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Beyond the Amur : Frontier Encounters Between China and Russia 1850-1930 - by Victor Zatsepine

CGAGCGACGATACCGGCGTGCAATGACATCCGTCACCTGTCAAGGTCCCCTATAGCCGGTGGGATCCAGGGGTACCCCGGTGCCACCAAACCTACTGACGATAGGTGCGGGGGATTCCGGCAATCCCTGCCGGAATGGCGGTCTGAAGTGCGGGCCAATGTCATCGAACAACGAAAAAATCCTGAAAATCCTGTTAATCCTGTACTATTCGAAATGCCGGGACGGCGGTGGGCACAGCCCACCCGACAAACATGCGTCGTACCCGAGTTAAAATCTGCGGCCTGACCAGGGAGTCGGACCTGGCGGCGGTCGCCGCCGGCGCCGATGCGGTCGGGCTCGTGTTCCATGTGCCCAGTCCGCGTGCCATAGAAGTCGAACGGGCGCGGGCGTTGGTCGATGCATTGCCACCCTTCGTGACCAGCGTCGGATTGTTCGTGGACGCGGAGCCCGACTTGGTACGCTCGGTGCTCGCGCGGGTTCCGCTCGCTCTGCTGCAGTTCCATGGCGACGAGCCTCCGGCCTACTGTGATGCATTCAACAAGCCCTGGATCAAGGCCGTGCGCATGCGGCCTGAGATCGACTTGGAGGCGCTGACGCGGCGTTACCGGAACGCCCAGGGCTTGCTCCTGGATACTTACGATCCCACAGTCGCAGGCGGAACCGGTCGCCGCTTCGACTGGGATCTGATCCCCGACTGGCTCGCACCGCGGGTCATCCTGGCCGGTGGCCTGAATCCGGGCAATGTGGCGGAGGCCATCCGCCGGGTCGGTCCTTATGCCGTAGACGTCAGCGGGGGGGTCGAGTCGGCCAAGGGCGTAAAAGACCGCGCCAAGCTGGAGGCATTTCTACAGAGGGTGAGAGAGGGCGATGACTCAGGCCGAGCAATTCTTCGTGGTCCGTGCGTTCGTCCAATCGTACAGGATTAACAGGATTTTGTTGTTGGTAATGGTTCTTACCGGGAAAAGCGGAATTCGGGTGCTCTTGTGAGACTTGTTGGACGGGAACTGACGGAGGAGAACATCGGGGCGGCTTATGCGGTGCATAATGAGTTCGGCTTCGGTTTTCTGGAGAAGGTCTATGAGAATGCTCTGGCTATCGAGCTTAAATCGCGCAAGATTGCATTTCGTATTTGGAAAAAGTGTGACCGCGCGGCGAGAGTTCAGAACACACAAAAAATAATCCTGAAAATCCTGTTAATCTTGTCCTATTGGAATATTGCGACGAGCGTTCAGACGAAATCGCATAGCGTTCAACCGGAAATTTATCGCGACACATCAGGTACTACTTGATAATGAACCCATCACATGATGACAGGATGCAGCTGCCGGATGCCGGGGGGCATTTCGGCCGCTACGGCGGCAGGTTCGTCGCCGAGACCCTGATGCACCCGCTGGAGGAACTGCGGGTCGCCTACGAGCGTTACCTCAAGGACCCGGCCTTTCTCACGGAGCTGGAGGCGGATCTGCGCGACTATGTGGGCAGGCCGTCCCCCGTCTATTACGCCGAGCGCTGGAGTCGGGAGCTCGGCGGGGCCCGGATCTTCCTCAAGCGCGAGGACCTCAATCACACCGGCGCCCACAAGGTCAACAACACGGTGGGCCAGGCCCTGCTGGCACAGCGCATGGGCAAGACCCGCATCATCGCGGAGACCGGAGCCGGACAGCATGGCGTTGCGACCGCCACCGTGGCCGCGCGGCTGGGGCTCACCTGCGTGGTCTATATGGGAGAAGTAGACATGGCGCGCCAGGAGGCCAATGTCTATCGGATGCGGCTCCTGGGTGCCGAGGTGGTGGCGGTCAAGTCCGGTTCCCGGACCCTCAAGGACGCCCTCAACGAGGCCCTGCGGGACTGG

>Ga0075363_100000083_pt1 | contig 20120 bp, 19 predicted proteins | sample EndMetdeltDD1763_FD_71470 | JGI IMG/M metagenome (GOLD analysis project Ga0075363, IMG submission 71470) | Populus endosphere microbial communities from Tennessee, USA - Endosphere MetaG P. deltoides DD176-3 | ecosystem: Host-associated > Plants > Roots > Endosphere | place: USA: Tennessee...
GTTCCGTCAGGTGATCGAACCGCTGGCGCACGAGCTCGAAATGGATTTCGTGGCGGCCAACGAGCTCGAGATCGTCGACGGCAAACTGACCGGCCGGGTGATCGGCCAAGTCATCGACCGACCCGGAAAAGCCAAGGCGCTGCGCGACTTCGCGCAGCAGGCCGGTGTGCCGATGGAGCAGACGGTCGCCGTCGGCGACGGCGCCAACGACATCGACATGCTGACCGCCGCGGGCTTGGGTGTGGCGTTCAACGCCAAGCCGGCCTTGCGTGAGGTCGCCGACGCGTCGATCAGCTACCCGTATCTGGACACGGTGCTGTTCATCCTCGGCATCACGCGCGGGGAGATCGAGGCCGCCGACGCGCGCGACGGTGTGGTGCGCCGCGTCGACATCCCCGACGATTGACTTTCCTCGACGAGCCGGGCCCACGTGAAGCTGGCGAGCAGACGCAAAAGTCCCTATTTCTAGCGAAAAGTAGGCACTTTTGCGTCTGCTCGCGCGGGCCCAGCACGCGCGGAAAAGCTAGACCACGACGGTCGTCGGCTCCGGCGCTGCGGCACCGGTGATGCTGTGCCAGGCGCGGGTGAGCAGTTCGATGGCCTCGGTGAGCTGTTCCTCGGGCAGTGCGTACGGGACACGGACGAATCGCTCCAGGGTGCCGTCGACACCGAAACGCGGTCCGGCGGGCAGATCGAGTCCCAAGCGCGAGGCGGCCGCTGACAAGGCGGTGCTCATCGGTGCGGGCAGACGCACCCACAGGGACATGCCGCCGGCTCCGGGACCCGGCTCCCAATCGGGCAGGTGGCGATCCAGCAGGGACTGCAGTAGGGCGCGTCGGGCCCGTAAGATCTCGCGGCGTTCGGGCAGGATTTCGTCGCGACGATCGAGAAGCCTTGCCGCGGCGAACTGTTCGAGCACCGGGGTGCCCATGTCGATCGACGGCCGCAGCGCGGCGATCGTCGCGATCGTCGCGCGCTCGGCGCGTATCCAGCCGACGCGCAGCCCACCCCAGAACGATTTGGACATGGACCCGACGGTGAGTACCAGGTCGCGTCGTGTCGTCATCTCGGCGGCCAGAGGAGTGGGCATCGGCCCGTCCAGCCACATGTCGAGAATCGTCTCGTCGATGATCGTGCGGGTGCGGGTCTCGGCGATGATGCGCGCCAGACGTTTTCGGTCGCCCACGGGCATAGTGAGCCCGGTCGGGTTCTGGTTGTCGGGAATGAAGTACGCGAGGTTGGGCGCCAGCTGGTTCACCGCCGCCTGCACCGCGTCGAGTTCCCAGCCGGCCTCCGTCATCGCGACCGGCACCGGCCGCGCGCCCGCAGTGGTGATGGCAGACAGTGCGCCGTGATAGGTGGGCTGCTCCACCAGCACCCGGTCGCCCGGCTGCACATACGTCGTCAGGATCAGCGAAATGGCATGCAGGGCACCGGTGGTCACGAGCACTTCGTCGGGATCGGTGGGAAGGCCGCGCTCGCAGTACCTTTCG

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Beyond the Amur describes the distinctive frontier society that emerged in the Amur, a river region that shifted between Qing China and imperial Russia as the two empires competed for resources. Official histories depict the Amur as a distant battleground caught between rival empires. Zatsepine, by contrast, views it as a unified natural economy populated by Chinese, Russian, Indigenous, Japanese, Korean, Manchu, and Mongol people who crossed the border in search of work or trade and who came together to survive a harsh physical environment. This colorful account of a region and its people highlights the often overlooked influence of frontier developments on state politics and imperial policies and histories.